Show 'n' Tell

It’s been a good time for making things. 

I rooted out some old pieces of fabric I’d forgotten were still here – a tablecloth, a sheet and a sari – to make skirts.    I’ve done one (the sari) and will do the sheet in the next day or two – the tablecloth may not have enough length to it and also may not be soft enough.  Anyway, I’m pleased with the one I made.  I wore it to Mass this morning, and it's so soft and comfy.  I took a photo to show you, which is a little odd because our full length mirror is one of those acrylic stick-on ones, very distorting.  Anyway it is me and it is my skirt - rather wet at the time of the photo from walking back from mass a mile or so in the rain!

It was the Wretched Wretch’s father’s birthday yesterday, so we all went round there to offer greetings and felicitations.  While we were there some stories had to be read, and Buzz read this brilliant one about ferocious girl pirates, to the accompaniment of much snarling and roaring and cries of “Aaaargh!” from the Wretched Wretch, who takes to piracy like a duck to water.   Listening to the pirate story, my imagination was seized by the wonderful phrase “stealthy as shadows, quiet as mice”.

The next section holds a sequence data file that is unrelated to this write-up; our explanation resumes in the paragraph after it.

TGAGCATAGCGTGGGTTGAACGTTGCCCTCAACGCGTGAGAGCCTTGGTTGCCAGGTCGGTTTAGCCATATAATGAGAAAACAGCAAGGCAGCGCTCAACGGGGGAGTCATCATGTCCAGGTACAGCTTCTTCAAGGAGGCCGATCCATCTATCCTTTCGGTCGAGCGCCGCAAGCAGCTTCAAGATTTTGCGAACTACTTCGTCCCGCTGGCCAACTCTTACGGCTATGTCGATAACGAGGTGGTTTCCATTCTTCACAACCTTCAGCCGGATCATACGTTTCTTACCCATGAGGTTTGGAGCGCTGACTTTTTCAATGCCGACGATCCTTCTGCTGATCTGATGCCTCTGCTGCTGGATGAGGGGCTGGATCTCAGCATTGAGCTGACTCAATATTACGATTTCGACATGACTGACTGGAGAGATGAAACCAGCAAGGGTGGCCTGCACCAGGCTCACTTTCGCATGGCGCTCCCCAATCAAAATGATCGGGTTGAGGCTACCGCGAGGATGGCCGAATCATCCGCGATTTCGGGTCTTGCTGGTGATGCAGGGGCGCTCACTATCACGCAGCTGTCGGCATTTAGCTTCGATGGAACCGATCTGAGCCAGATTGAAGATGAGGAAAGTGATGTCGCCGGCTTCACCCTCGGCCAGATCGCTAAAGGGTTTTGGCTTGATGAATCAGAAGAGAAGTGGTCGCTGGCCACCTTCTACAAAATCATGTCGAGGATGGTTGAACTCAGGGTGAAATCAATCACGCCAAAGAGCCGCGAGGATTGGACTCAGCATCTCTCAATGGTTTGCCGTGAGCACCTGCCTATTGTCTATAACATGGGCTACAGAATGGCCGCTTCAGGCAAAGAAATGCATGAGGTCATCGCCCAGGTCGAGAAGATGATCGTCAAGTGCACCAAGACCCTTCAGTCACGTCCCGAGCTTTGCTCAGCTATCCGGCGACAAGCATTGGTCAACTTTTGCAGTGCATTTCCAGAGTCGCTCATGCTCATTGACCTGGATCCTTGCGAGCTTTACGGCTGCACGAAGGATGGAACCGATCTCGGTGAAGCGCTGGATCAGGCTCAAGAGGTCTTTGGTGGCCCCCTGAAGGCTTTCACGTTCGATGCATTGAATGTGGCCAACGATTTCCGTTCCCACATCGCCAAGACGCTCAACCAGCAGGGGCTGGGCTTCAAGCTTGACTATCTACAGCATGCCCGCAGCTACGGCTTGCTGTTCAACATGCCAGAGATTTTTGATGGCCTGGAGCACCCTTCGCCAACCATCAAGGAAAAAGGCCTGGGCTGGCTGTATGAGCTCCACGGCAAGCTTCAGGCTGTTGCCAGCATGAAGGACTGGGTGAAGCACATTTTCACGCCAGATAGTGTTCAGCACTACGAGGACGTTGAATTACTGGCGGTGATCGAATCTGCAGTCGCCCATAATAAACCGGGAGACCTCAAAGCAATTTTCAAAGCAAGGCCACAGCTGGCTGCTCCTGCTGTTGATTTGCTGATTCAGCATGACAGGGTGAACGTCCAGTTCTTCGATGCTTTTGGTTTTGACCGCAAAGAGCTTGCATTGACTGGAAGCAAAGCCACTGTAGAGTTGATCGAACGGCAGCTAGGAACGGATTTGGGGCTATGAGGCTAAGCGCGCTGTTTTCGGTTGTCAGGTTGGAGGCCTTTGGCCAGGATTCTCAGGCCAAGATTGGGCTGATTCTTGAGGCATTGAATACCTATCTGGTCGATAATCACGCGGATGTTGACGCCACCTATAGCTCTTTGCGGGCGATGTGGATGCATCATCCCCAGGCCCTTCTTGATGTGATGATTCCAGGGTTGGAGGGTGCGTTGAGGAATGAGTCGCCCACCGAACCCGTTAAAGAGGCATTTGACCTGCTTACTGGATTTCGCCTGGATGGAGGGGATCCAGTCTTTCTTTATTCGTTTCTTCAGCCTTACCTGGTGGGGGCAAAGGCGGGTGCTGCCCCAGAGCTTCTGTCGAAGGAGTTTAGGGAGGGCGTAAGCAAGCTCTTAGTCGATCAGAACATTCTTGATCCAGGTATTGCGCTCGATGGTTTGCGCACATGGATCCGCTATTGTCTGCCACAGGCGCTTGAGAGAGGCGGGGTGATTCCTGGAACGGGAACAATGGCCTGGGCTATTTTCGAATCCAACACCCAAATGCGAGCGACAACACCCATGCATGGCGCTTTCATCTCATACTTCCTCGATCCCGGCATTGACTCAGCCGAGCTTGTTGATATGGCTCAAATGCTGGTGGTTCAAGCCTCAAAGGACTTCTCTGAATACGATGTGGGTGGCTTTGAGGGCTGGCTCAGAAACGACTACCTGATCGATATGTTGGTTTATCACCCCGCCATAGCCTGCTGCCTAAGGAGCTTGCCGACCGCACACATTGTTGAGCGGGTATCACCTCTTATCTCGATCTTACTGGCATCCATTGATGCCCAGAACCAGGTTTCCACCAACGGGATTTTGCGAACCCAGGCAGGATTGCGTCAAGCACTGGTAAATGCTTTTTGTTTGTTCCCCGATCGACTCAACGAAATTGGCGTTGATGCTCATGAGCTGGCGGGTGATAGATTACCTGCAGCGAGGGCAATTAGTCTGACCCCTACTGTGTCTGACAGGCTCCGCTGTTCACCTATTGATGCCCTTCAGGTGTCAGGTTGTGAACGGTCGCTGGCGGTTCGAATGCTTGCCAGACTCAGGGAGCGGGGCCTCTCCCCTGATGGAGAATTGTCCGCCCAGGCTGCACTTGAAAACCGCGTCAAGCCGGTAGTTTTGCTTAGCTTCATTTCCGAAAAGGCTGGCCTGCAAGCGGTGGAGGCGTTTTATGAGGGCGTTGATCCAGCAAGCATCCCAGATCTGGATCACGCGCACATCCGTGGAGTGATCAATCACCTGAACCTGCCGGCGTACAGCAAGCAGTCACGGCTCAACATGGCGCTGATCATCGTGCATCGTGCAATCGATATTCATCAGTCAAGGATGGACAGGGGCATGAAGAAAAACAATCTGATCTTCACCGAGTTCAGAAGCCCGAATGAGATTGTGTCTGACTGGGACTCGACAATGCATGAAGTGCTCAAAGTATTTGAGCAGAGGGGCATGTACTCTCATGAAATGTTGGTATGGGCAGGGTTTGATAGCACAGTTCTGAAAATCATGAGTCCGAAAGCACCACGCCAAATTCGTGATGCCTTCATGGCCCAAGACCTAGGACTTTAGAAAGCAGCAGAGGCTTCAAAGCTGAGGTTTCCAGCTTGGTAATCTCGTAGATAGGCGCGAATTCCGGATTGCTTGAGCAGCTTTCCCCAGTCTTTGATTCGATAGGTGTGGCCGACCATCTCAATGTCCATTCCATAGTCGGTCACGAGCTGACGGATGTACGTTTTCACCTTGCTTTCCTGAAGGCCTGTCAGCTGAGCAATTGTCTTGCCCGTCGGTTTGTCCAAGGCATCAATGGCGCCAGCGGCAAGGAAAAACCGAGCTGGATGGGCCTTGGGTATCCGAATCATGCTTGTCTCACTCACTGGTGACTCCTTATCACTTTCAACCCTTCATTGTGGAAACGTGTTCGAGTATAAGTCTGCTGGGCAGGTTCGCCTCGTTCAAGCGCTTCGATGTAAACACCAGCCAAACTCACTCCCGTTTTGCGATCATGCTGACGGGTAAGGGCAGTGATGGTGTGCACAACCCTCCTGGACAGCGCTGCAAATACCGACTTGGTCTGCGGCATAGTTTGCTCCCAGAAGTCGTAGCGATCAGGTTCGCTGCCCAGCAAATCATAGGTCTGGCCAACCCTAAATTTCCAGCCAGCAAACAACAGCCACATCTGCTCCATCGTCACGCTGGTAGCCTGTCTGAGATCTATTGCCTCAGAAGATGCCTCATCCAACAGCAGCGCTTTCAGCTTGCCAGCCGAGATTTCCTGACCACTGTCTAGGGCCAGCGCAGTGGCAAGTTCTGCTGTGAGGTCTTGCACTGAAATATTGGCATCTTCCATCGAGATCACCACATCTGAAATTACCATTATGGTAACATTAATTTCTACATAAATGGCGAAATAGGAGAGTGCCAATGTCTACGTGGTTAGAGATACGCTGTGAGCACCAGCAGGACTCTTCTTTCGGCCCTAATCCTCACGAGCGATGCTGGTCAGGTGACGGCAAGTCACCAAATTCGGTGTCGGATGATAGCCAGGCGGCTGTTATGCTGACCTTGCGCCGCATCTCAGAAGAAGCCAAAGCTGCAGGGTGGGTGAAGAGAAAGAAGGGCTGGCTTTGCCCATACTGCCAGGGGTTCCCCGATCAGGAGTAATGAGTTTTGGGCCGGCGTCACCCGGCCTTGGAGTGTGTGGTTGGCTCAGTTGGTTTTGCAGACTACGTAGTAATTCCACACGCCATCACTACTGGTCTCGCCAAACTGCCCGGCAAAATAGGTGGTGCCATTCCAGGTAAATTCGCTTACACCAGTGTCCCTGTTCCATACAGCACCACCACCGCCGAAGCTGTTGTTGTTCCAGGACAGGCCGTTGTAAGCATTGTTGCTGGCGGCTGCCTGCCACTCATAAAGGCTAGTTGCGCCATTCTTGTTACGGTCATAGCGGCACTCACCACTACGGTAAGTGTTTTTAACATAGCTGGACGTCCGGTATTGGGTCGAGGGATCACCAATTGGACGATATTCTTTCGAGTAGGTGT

Then some of us went for a walk down by the ghyll – I should have taken some photos to show you, I will another day.  It’s a deep ravine at the top end of the park, with rocky banks rising steeply from the stream at the bottom.  It’s something like Hastings’ answer to the rainforest, with jewel green ferns and the wonderful canopy of trees rising above, so beautiful.

All the recent rains had left the paths slippery with squelching mud, so the Wretched Wretch had to be careful to hold tight to his mummy’s hand in some places where the way narrowed alongside steep drops to the stream below.  Likewise the bridges were slippery with algae.   But the temporary waterfalls cascading downward from the hills to the streambed tasted so pure and sweet.

We had to watch our footing and it reminded me of these words from the Tao Te Ching.